X

Risk Management Magazine

Search for Articles

What Will It Take?

What Will It Take?

What Will It Take?

 

CHIEF WARRANT OFFICER 4 TODD JACOBSON
D Company, 204 Military Intelligence Battalion
Fort Bliss, Texas

There I was, my company’s “temporary” untracked aviation safety officer, purposely speeding on my motorcycle after work. Worst of all, I was right in sight of my company! Looking back more than a decade later, I have to shake my head and ask, “Why would I do such a stupid thing?”

Neither then nor now could I provide a logical answer to that question. Was I a new motorcycle owner? No, I’d been riding sport bikes for more than seven years. Was I trained to ride a motorcycle properly? I sure was. I’d completed the Army-approved Motorcycle Safety Foundation (MSF) Experienced RiderCourse (now known as the Advanced RiderCourse) more than once and also took the dirt bike course. Did I fit the demographic of an unsafe rider? Not completely. Although my age put me within the target demographic of Soldiers between the ages of 23 and 33, I was considered an experienced rider. I always wore my personal protective equipment and wasn’t labeled a high-risk Soldier. I was a chief warrant officer at the time and mentored many Soldiers in my company. Sure, I’d just come back from a deployment and perhaps felt the need to blow off some steam. However, I should’ve considered some other method for doing that. At the speeds I was traveling, had I been distracted or needed to make a slight correction, I’d have ended up the subject of an Army Preliminary Loss Report (PLR).

The thought of costing my unit some of its combat readiness wasn’t enough motivation to stop my high-risk activities. Despite the safety briefs I’d given or heard presented by my commander, I chose to push the limits on my bike. By my actions, I contradicted what I was telling my Soldiers. What finally snapped me back to reality was the thought of leaving my wife without a husband and my kids without a father. I didn’t want to miss spending the rest of my life with them.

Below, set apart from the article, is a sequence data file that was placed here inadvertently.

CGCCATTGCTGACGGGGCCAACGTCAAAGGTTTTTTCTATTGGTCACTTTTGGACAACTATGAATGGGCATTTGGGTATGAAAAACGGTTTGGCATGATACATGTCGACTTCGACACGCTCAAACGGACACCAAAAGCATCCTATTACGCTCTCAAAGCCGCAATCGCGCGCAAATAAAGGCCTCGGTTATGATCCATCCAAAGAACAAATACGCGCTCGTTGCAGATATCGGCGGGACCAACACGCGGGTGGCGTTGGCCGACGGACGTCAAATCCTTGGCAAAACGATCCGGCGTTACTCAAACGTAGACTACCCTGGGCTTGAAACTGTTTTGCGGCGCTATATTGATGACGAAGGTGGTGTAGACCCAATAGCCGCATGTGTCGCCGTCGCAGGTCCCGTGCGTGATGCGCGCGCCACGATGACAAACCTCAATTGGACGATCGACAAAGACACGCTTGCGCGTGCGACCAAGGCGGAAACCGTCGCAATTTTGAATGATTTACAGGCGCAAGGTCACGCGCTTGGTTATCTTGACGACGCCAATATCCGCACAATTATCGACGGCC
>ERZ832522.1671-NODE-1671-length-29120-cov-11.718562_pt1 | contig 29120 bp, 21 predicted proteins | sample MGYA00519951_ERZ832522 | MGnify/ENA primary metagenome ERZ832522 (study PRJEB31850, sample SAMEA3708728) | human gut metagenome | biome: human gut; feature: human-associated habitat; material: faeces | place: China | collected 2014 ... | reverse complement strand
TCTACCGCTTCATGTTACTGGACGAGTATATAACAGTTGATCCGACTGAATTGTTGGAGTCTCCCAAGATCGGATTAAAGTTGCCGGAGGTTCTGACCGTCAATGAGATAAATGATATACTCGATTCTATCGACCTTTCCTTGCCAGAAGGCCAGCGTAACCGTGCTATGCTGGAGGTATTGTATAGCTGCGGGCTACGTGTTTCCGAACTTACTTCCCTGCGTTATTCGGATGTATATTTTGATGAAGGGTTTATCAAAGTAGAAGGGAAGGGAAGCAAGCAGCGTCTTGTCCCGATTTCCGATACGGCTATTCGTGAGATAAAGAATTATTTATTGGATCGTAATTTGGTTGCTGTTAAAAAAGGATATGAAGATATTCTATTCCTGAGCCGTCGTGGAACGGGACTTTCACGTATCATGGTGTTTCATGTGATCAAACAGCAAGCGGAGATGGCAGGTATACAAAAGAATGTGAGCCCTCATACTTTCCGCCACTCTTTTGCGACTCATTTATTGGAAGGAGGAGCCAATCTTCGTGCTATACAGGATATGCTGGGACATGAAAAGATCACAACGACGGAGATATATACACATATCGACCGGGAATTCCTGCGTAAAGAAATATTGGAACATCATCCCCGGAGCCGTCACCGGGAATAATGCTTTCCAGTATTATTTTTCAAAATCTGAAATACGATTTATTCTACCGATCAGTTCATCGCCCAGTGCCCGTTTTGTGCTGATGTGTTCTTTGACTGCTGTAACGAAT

So, what will it take for us to understand that when we push ourselves to the limit on our bikes, sooner or later we’re going to lose? Whether it’s safety videos, posters or articles put out by the U.S. Army Combat Readiness Center (USACRC) or realizing our families are more important than our need for speed, we — especially us sport bike riders — need to change the way we ride. If we don’t, someone higher up will do it for us.

Look at the PLRs; the statistics don’t lie. Motorcycle mishaps and fatalities are a big safety concern. According to USACRC stats, in fiscal 2022, motorcycle accidents accounted for nearly 42 percent of the Army’s total off-duty mishap fatalities. Yet, it’s estimated that only about 15% of Soldiers are riders. Judging by this year’s Army motorcycle mishap fatality statistics to date, it doesn’t look like the problem is getting any better.

Don’t get me wrong; I’m not saying we shouldn’t buy and ride motorcycles. I still ride and I love it. However, we need to choose to ride safely and responsibly. If we don’t, we might not get the option in the future.

The Army is losing too many Soldiers and, with the training we receive, we should be smarter than this. We’re provided the MSF’s training courses for free. When we return from deployments, we get refresher training. Still, for some reason, too many riders decide to test themselves by pushing their bikes to the limit. I was lucky, but statistics and PLRs show many riders are not.

I decided to discuss my mistakes openly to encourage others to ride responsibly. Fortunately, I wasn’t hurt and my wake-up call came in time to make a difference. Please don’t let yours come too late.

 

 

  • 13 August 2023
  • Author: USACRC Editor
  • Number of views: 130
  • Comments: 0
Categories: Off-DutyPMV-2
Tags:
Print